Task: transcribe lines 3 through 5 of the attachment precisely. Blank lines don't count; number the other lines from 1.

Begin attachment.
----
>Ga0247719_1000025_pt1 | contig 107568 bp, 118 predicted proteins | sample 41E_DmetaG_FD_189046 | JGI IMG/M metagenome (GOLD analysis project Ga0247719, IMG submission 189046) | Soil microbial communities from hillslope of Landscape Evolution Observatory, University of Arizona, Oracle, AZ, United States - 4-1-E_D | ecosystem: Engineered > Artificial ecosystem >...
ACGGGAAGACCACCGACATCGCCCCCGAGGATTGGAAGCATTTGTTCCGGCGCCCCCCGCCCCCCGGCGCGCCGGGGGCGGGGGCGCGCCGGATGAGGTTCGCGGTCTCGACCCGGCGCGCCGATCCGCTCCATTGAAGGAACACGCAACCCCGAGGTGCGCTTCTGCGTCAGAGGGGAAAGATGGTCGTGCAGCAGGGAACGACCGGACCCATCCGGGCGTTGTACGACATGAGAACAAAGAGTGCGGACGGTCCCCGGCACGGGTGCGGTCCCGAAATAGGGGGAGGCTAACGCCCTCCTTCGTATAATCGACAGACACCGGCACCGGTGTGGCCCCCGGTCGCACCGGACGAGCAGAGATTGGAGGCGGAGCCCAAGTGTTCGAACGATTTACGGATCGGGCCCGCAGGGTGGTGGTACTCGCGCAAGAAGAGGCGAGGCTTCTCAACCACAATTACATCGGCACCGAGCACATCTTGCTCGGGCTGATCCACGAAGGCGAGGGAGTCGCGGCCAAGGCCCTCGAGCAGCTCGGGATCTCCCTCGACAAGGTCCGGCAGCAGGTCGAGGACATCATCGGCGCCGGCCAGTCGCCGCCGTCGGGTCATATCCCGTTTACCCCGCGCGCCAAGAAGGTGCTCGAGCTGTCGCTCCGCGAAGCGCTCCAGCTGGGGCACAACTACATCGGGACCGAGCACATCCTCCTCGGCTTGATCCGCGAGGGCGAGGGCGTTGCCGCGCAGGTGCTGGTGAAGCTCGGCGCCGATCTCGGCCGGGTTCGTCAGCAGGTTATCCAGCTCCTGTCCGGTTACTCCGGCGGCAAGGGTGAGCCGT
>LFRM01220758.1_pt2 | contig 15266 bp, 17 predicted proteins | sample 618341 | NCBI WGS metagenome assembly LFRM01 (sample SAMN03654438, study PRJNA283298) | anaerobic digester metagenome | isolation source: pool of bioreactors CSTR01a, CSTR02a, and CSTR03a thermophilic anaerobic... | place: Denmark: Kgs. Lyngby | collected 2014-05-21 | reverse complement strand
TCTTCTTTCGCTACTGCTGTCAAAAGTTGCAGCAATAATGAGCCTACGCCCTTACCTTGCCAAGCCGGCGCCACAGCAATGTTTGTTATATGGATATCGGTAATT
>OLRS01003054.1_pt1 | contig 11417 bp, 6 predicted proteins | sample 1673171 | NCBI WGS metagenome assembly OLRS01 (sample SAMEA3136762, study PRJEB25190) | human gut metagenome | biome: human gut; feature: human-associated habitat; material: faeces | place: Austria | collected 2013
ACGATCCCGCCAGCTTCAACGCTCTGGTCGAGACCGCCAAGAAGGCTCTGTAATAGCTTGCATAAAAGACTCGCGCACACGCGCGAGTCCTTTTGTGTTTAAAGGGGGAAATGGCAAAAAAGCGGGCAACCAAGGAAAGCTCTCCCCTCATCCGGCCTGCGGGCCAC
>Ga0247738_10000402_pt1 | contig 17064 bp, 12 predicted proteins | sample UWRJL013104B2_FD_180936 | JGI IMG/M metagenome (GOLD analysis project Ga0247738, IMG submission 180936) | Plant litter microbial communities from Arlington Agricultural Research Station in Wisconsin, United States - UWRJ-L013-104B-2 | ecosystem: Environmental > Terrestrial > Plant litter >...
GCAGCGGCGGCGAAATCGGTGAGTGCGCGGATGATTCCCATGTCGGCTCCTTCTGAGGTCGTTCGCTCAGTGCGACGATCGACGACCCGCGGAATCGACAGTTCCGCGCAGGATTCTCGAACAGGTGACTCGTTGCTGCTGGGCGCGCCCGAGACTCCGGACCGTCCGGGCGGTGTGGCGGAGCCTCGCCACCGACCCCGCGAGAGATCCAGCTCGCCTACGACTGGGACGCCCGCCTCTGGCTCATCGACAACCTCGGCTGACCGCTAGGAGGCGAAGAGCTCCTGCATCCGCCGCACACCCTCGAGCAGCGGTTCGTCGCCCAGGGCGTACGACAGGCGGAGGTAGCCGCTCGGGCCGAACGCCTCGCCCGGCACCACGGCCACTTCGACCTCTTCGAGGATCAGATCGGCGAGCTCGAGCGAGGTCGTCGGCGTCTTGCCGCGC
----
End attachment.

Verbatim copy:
>LFRM01220758.1_pt2 | contig 15266 bp, 17 predicted proteins | sample 618341 | NCBI WGS metagenome assembly LFRM01 (sample SAMN03654438, study PRJNA283298) | anaerobic digester metagenome | isolation source: pool of bioreactors CSTR01a, CSTR02a, and CSTR03a thermophilic anaerobic... | place: Denmark: Kgs. Lyngby | collected 2014-05-21 | reverse complement strand
TCTTCTTTCGCTACTGCTGTCAAAAGTTGCAGCAATAATGAGCCTACGCCCTTACCTTGCCAAGCCGGCGCCACAGCAATGTTTGTTATATGGATATCGGTAATT
>OLRS01003054.1_pt1 | contig 11417 bp, 6 predicted proteins | sample 1673171 | NCBI WGS metagenome assembly OLRS01 (sample SAMEA3136762, study PRJEB25190) | human gut metagenome | biome: human gut; feature: human-associated habitat; material: faeces | place: Austria | collected 2013